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I've been making a lot of classes an Python recently and I usually just access instance variables like this:


But often I see that objects from other modules will make wrapper methods to access variables like this:


What are the advantages/disadvantages to these different approaches and is there a generally accepted best practice (even if there are exceptions)?

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up vote 1 down vote accepted

The main advantages of "getters" (the getVariable form) in my modest opinion is that it's much easier to add functionality or evolve your objects without changing the signatures.

For instance, let's say that my object changes from implementing some functionality to encapsulating another object and providing the same functionality via Proxy Pattern (composition). If I'm using getters to access the properties, it doesn't matter where that property is being fetched from, and no change whatsoever is visible to the "clients" using your code.

I use getters and such methods especially when my code is being reused (as a library for instance), by others. I'm much less picky when my code is self-contained.

In Java this is almost a requirement, you should never access your object fields directly. In Python it's perfectly legitimate to do so, but you may take in consideration the possible benefits of encapsulation that I mentioned. Still keep in mind that direct access is not considered bad form in Python, on the contrary.

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In Python, you don't have to change the API when you go from a simple attribute to a getter/setter (use the @property decorator instad). In other languages (Java, C++) this is a valid argument. Still some people may argue that it is bad style, not explicit enough / unexpected behaviour to do work on attribute access. – maxy Aug 2 '12 at 11:22

There should never be any need in Python to use a method call just to get an attribute. The people who have written this are probably ex-Java programmers, where that is idiomatic.

In Python, it's considered proper to access the attribute directly. If it turns out that you need some code to run when accessing the attribute, for instance to calculate it dynamically, you should use the @property decorator.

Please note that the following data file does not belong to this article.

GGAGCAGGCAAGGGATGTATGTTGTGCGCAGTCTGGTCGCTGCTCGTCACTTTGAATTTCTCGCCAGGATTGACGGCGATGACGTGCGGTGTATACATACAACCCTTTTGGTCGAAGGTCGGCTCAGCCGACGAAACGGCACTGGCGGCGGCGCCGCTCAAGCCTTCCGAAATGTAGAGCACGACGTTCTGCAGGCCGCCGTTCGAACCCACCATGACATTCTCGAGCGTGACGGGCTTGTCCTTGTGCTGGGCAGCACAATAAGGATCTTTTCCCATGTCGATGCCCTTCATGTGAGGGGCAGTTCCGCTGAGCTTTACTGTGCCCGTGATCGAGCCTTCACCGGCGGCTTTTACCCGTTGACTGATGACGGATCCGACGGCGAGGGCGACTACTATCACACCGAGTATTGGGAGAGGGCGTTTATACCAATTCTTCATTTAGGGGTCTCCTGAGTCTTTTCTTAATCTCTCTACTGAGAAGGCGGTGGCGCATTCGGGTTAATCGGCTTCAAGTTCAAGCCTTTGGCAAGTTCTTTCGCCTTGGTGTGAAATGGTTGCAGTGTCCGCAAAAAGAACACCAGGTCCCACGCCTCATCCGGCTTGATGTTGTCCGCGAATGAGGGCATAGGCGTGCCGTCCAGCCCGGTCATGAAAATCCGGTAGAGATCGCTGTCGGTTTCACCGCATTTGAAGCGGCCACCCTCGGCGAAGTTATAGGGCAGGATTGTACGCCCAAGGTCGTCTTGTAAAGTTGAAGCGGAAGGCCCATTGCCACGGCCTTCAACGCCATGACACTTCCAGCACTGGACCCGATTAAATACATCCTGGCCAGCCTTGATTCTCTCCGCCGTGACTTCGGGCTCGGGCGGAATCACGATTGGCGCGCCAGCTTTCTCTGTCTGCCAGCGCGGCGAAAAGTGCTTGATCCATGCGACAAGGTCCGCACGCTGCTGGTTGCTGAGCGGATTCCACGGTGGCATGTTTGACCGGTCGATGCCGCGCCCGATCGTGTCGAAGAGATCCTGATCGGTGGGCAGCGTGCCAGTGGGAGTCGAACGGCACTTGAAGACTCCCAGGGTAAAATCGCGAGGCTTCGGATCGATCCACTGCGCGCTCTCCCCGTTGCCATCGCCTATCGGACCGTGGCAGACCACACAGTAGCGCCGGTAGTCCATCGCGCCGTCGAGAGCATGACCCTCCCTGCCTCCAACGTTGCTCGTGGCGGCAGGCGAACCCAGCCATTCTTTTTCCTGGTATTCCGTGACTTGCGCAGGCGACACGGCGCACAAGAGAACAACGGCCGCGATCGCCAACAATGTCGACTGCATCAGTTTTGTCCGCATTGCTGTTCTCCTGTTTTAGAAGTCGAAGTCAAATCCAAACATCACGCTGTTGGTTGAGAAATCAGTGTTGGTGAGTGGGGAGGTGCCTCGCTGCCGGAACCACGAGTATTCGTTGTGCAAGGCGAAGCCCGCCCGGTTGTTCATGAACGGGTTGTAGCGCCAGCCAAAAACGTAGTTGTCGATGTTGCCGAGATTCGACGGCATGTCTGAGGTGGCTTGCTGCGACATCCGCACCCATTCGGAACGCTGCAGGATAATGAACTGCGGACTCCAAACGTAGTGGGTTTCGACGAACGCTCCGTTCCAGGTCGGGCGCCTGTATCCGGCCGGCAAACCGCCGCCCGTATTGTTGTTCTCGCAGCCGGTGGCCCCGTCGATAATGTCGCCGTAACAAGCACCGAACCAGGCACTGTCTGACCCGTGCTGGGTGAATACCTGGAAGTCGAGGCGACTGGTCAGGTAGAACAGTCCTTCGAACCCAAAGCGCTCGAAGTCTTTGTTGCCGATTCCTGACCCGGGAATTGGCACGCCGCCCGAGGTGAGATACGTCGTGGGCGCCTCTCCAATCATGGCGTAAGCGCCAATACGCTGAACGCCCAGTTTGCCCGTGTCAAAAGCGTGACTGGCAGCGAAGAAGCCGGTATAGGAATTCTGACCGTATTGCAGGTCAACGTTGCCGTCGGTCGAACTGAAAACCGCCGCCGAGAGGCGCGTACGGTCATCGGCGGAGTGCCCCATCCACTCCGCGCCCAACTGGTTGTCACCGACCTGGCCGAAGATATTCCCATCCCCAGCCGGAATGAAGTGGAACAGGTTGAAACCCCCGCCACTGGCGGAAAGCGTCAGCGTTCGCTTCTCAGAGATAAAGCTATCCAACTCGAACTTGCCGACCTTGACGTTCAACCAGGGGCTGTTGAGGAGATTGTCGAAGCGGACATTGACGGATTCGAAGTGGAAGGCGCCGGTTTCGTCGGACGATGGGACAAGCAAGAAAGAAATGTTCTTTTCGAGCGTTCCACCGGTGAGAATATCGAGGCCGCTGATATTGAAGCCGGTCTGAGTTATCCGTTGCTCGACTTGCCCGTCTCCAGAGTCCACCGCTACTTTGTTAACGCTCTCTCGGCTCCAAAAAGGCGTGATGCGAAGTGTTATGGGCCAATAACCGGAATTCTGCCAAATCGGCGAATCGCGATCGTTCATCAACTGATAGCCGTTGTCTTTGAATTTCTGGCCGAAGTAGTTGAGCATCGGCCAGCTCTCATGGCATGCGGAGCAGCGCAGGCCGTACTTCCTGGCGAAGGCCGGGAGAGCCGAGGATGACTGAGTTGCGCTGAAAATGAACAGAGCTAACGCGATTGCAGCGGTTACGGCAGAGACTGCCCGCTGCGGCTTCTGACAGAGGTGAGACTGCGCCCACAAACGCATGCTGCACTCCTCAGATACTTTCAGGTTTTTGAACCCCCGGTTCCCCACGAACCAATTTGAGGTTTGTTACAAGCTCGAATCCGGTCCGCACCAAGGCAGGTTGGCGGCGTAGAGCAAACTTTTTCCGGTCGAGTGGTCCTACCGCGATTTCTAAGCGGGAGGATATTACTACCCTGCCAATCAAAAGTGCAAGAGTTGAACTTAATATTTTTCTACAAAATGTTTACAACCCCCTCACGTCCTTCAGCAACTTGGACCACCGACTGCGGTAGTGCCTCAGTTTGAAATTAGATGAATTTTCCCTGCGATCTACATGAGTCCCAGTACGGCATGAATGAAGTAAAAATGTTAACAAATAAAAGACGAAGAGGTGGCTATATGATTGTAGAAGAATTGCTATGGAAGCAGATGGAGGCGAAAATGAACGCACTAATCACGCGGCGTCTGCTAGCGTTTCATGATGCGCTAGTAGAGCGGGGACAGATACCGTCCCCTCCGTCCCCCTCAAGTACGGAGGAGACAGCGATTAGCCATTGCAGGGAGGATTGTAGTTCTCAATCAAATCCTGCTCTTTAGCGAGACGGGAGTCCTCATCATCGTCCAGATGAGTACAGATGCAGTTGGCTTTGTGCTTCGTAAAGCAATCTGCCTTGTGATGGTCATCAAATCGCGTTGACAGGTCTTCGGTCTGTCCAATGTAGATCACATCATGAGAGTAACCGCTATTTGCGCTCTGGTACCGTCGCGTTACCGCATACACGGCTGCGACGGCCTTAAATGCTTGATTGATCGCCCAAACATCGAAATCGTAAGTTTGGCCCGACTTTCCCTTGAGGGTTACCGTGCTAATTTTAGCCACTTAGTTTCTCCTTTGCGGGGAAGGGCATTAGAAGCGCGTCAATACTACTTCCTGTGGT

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@jonathan topf -- no, not that one, this one! :-) – Ghopper21 Aug 2 '12 at 11:19
Yours is indeed the pythonic answer to this question. My answer is a bit more generic. You sir, have my upvote. – pcalcao Aug 2 '12 at 11:25
The problem with direct access as well a getter/setter properties is that it becomes the objects API and often exposes its the inner workings of its current implementation. If these are unlikely to change or there aren't very many clients, that fine, but otherwise, it's considered by many to be a poor object-oriented programming practice. IMHO properties are often just a crutch which are added later to make things still work as the code starts to evolve, as is often the case. – martineau Aug 2 '12 at 13:36
@martineau In the Python view, if it is conceptually a member variable then it should look like one ("Readability counts."). As most getters and setters do nothing beyond getting or setting, a plain variable is not only clearer but also simpler ("Simple is better than complex."). If you really need to intervene (e.g. enforce constraints), @property allows it. Long story cut short: Do not use getX() or setX() functions in Python. – Lutz Prechelt Mar 22 '15 at 10:30
@Lutz: I wasn't advocating the use of getter/setter methods...nor properties, for that matter. The main problem with the former, and direct access, is that they don't provide much or any encapsulation of the component and are therefore relatively fragile. – martineau Mar 22 '15 at 11:20

making getVariable() and setVariable() methods is called enncapsulation. There are many advantages to this practice and it is the preffered style in object-oriented programming.

By accessing your variables through methods you can add another layer of "error checking/handling" by making sure the value you are trying to set/get is correct.

The setter method is also used for other tasks like notifying listeners that the variable have changed.

At least in java/c#/c++ and so on.

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